It’s hard to believe that this vibrant market in Warragul has only just turned five years old. It has the feeling of a long-established tradition of growers and makers who gather once a month to present the fruits of their labour. People come from all over to get their produce, enjoy street-food or a great coffee, and meet up with the people who grow the produce and make wares locally. It’s definitely dog-friendly, and OHO dog Rosie the kelpie had as much fun making new friends as your intrepid OHO adventurers did. Available produce will vary seasonally of course, but with over 60 stallholders listed as regulars, there really is something for everyone, even Rosie, who took home some delicious liver treats.

There are so many stalls, it’s going to take a few visits to get into the swing of the market (every third Saturday of the month) and establish some long-term favourites, but here are some early highlights.

Hope Farm Sourdough The way it should be.
Lime & Co.  Delicious Mexican food, made right there.
Wild Dog  Great wines and a spectacular pair of gins.
Craig’s Hut Coffee  Literally a replica of the famous hut, and great coffee.
The Bunyip Beekeeper  Because proper honey is better in every way.
Cambodian Street BBQ  Fills the whole place with delicious smells!

Better come hungry, because you’re going to want to eat it all.

Australian Pumpkin Seed Company

Like most amazing simple things, once you’ve tried the real thing, you’ll never look at another imported pumpkin seed again. “Pepitas” as they’re sold in health-food shops, are mostly a cheap imported product, often made from the wrong pumpkin. Owners of the Australian Pumpkin Seed Company, Jay and Sharan, have set themselves a huge task of educating an oblivious market. We were fortunate to step on to their property with them, and see first hand what it takes to grow a simple product to a level of excellence like this.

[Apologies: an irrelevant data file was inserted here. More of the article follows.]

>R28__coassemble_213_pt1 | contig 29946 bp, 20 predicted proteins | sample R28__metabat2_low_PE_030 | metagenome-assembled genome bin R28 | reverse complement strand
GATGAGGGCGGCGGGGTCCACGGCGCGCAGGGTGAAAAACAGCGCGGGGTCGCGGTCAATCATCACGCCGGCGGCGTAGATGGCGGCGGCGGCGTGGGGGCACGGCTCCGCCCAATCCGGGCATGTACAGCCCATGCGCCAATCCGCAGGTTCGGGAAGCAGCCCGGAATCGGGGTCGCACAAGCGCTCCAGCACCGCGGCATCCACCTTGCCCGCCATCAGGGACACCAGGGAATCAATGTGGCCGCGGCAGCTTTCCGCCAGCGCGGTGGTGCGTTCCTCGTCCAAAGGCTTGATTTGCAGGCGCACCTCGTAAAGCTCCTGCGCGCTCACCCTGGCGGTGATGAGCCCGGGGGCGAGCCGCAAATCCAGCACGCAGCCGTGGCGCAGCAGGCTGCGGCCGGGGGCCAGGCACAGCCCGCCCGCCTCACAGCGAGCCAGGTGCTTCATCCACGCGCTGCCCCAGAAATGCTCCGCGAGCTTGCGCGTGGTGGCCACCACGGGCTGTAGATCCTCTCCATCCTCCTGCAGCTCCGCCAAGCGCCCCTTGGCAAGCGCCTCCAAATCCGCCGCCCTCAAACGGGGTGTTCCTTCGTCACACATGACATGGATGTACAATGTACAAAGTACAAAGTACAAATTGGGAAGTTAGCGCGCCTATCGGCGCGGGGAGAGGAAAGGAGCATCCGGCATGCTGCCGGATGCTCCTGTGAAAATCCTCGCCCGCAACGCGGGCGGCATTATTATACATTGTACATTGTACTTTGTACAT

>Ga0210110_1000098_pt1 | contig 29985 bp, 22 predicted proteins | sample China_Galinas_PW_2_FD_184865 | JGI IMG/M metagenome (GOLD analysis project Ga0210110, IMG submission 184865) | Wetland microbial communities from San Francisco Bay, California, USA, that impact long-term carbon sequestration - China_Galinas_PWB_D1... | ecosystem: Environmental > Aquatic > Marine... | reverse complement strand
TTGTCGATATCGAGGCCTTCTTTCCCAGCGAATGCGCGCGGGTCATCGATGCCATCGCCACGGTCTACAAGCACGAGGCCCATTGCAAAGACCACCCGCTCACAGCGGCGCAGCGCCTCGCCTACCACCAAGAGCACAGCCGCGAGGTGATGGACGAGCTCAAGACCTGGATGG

For starters, this is not an eating pumpkin. It’s awful. It really is grown for its seeds. And there are thousands of them in perfect rows in front of us at harvest time! Then there’s the processing. Obviously, most of the pumpkin is not the seed! And without the help of an established industry, these guys have had to build or import (but mostly the former) the gear required.

The result is worth it. Honestly, the crunch and flavour of such a simple little thing is one of life’s joys – like the perfect apple or the best peach.

You can visit the farmgate store and sample their various seeds, from plain to flavours of all kinds, as well as other products like the oils. There are health benefits which are best explained by the proprietors, but the flavour is king. Jay is an ex-chef who knows a thing or two about flavour, and it shows.

Your breakfast cereal toppings will never be the same again.

Pomonal Estate

Something is happening in the tiny community of Pomonal. Pep, owner of Pomonal Estate, points to the neighbours in various directions and tells OHO, ‘The carpenter lives over there, the builder just there, the beekeeper over that way, and the guy who grows the salad greens, just there.” Almost on cue, the guy who grows the salad greens walks in the door with today’s box of salad greens. He talks about the horseradish-peppery flavour of the curly red lettuce.

The owners’ enthusiasm for all things local is infectious. The build is brand-new, and made by locals. The accommodation they’ve just opened on site is set right in the middle of the place they love. The Grampians are right there, changing all the time with the changes in light, and you can stay in a brand-new luxury home with picture windows to all the views.

What you’ve really come here to read about, though, is one or more of the following burning questions:

1.  Can I get a good coffee? Yes.
2.  Is there good food? Yes. Local, simple and fresh.
3.  Is there a view? Yes. A damn good one.
4.  Is the wine good? Yes it is.
5.  Is the beer good? Yes it is, and it’s truly small-batch, made on site.
6.  Is it far? No, not if you stay over. Otherwise, expect a 3-hour drive and a mix-tape.

Pierrepoint Wines

Andrew and Jenny are the kind of family hosts you expect from a little cellar door on a private property. They love what they do, though like most growers and makers, they question their own sanity. We didn’t have any further questions after sampling the wines, though. They’re all a perfect education in terroir – that fancy French word for the intangible combination of place, climate, season, and ‘vibe’ that makes wines taste the way they do. Regular music gigs held at the venue make it worth signing up to the newsletter.

These little places are why we leave the city for a long weekend.